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Is there like this in Pali Canon? (SN44.10)

I saw this quote by Fa-Tsang (643-712)

A naked ascetic [166a] asked the Buddha, “Is suffering made by self?” The Buddha was silent and did not answer. (The naked ascetic then continued,) “World Honored One, if it is the case that suffering is not made by self, is it not made by other?” Again the Buddha did not answer. (So the naked ascetic continued,) “World Honored One, if such is the case then is it not so that suffering is made by self and made by other?” Again the Buddha did not answer. (So the naked ascetic continued,) “World Honored one, if such is the case then is it not so that suffering is made without causes and without conditions?” Again the Buddha did not answer.

I found the parallel but his it’s seems made deeper by himself. Saying Buddha did not answer to teach how empty those questions are. But typical of Mahayana commentary but I was still wondering do we actually have one where he doesn’t answer?

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My search for silence failed. However, I did find this oddly relevant quote:

AN7.54:3.1: An educated noble disciple does understand views, their origin, their cessation, and the practice that leads to their cessation. And so their views cease. They’re freed from rebirth, old age, and death, from sorrow, lamentation, pain, sadness, and distress. They’re freed from suffering, I say. Knowing and seeing this, an educated noble disciple does not answer: ‘A Realized One exists after death’, ‘a Realized One doesn’t exist after death’, ‘a Realized One both exists and doesn’t exist after death’, ‘a Realized One neither exists nor doesn’t exist after death.’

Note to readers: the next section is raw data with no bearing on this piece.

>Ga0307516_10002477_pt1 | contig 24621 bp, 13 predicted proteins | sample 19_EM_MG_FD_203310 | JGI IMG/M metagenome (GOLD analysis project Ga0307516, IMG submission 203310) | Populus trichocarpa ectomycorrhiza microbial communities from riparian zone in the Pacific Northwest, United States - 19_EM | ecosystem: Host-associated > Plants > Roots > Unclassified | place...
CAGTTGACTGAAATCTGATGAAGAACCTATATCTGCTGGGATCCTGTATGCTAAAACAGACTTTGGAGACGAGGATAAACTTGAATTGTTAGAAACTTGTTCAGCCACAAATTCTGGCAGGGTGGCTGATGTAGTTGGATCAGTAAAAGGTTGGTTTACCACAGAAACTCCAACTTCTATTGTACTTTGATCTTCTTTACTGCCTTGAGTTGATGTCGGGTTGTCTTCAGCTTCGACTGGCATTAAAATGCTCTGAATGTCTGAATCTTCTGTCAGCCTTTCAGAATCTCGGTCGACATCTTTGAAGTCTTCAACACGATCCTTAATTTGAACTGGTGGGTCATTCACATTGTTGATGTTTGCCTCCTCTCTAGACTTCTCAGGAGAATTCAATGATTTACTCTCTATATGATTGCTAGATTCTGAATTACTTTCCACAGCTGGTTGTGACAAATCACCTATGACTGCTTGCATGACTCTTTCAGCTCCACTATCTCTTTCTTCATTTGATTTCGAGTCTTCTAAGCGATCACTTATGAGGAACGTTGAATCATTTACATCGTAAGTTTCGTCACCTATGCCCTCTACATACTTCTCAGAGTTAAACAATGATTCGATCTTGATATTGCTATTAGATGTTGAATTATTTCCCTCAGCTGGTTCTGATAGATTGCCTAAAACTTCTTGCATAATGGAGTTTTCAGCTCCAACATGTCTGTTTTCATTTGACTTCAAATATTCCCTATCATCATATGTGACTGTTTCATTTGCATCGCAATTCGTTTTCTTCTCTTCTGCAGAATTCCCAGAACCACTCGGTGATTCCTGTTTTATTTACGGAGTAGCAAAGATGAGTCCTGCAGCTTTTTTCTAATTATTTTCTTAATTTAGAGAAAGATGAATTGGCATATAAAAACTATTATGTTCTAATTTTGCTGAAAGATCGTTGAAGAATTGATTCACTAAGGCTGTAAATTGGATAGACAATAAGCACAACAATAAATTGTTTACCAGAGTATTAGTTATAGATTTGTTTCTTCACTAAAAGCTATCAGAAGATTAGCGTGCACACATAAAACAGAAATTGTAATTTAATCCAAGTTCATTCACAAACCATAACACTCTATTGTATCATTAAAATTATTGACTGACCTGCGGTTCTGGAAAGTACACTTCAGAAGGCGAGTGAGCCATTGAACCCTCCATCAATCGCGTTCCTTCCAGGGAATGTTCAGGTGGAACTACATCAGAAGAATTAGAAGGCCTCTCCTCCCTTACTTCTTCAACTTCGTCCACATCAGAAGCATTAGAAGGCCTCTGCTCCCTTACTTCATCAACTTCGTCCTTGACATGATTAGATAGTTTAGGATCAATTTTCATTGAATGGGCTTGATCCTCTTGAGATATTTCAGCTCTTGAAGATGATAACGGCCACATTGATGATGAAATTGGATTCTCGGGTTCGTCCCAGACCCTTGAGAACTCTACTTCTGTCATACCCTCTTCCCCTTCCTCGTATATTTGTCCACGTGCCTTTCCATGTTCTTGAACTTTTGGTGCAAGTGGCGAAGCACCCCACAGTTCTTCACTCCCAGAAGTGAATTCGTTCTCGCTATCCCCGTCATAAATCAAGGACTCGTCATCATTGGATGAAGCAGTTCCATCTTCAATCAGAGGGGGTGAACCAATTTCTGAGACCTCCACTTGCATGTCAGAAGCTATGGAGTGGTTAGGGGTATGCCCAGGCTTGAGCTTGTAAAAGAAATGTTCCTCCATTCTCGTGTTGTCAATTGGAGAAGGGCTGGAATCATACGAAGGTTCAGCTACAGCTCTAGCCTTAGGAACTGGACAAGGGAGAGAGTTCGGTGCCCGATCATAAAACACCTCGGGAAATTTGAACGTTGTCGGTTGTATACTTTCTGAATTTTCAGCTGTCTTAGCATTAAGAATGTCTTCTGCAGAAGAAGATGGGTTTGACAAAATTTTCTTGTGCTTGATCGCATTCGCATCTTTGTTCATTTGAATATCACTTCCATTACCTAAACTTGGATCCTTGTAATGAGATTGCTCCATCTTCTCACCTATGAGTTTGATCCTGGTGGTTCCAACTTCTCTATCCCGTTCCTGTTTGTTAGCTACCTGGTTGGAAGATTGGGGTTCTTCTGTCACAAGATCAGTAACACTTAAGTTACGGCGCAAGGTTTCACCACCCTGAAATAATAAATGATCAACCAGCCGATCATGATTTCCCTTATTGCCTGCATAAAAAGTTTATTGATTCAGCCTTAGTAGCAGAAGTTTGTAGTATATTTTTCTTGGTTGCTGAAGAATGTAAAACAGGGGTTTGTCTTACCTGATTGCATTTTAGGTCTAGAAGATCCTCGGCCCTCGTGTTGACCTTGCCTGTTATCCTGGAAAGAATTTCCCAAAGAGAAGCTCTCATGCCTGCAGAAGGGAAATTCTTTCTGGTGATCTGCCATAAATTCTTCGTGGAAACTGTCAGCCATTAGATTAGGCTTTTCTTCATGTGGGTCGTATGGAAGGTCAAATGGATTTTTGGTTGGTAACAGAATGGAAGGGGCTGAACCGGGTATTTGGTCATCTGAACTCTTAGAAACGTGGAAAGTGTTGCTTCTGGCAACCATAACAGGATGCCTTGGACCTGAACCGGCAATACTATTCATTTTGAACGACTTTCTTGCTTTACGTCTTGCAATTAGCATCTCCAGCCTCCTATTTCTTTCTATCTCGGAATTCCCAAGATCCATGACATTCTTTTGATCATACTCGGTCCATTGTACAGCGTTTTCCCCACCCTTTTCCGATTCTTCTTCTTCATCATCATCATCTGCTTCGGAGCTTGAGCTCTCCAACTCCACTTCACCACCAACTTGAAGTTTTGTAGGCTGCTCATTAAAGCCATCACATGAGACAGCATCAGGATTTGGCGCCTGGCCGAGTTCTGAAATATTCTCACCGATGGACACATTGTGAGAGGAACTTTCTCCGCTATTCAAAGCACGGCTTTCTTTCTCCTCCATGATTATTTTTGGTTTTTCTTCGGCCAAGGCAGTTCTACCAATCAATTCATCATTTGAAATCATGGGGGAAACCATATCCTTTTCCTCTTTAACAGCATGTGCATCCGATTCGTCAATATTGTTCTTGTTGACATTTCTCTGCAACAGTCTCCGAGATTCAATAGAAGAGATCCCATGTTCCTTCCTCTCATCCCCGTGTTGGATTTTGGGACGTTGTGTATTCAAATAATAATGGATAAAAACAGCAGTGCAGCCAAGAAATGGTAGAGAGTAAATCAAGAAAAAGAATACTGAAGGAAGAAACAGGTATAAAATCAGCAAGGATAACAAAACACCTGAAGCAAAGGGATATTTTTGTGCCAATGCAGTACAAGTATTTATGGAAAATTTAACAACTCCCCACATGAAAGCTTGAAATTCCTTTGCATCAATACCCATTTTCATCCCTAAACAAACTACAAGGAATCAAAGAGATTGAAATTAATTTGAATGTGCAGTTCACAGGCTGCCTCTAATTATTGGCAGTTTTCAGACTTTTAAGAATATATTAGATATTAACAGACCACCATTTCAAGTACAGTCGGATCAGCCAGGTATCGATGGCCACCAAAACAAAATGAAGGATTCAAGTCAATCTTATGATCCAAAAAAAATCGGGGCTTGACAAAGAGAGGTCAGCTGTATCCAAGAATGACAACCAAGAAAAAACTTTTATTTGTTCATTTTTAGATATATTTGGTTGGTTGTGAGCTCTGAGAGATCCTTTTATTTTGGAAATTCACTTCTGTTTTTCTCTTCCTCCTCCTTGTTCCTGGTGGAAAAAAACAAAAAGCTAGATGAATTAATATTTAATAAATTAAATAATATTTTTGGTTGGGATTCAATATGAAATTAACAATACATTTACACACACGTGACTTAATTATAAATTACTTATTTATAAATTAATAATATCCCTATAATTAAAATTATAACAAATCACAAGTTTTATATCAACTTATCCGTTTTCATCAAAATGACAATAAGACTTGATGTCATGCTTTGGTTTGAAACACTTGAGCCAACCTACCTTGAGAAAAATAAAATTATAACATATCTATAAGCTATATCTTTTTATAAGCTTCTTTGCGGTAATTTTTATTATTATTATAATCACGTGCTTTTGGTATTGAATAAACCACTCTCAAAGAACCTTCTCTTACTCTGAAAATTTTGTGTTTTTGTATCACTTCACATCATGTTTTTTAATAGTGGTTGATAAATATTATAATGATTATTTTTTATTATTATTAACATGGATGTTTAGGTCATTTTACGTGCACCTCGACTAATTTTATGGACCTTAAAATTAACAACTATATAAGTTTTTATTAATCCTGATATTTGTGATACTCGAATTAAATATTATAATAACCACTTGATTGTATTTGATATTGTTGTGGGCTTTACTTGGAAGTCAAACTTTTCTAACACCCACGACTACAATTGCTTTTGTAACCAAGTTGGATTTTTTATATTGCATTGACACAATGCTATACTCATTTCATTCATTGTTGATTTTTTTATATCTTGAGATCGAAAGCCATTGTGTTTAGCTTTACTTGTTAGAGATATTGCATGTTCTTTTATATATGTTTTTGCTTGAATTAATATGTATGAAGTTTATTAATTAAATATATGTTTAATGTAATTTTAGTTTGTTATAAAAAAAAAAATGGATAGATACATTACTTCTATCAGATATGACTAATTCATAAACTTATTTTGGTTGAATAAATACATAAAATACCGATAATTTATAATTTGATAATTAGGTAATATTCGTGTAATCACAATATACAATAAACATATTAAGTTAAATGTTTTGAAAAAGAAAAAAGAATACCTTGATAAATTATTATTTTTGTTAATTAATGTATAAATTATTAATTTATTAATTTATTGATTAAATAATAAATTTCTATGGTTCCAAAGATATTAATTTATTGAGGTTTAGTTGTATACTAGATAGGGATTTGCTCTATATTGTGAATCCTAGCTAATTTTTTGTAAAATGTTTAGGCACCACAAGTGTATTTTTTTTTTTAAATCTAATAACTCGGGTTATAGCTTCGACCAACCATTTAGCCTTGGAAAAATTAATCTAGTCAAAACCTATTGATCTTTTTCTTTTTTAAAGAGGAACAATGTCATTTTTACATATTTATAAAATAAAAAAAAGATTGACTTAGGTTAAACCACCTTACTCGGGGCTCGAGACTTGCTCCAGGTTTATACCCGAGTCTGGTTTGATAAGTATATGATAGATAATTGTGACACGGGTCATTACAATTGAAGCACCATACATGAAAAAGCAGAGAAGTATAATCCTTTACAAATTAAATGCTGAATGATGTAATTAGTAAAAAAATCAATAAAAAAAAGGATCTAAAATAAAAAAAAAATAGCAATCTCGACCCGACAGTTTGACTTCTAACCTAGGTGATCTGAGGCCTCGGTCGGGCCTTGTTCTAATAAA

Knowing and seeing this, an educated noble disciple does not declare the undeclared points.

Note the “does not answer” and “does not declare”. However, the manner of not answering is also not declared. What is declared is what NOT to answer. Silence would be preferable, if not particularly instructive. I personally find the Buddha’s instruction in SN12.17 more useful in its precise declaration.

SN12.17:3.2: “Not so, Kassapa,” said the Buddha.

Thank you so much for the effort. I just thinking maybe in suttanipata?

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The other place for “not answer” is here:

DN21:2.7.10: “Sir, I approached those who I imagined were ascetics and brahmins living in the wilderness, in remote lodgings. But they could not answer, and they even questioned me in return:

There may be others, but I only searched what Bhante Sujato has translated.

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I actually found this one with that reaction. Buddhas do it only if the person might become confused after by reading how weak they are. This sutta I think is the only one he remains silent.

“Master Gotama, does the self exist absolutely?” But when he said this, the Buddha kept silent.

“Then does the self not exist absolutely?” But for a second time the Buddha kept silent. Then the wanderer Vacchagotta got up from his seat and left.

He did it out of compassion. Sadly not everyone was ready to understand his teaching. Better let a person in spiritual life then become confused.

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Ah! Indeed. You found the magic phrase, “kept silent”.

SN44.10:1.4: But when he said this, the Buddha kept silent.
SN44.10:1.6: But for a second time the Buddha kept silent.
AN8.20:2.1: But when he said this, the Buddha kept silent.
AN8.20:2.5: But for a second time the Buddha kept silent.
SN7.3:1.4: But when he said this, the Buddha kept silent.
AN10.95:8.2: But when he said this, the Buddha kept silent.
MN85:7.8: But when he said this, the Buddha kept silent.

Thank you. I will add this phrase to Voice examples.

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Then the Buddha glanced at Venerable Ānanda. So Ānanda said to Prince Bodhi, “Fold up the cloth, Prince. The Buddha will not step upon white cloth. The Realized One has compassion for future generations.”

One of my favorite sutta :joy: :heart:

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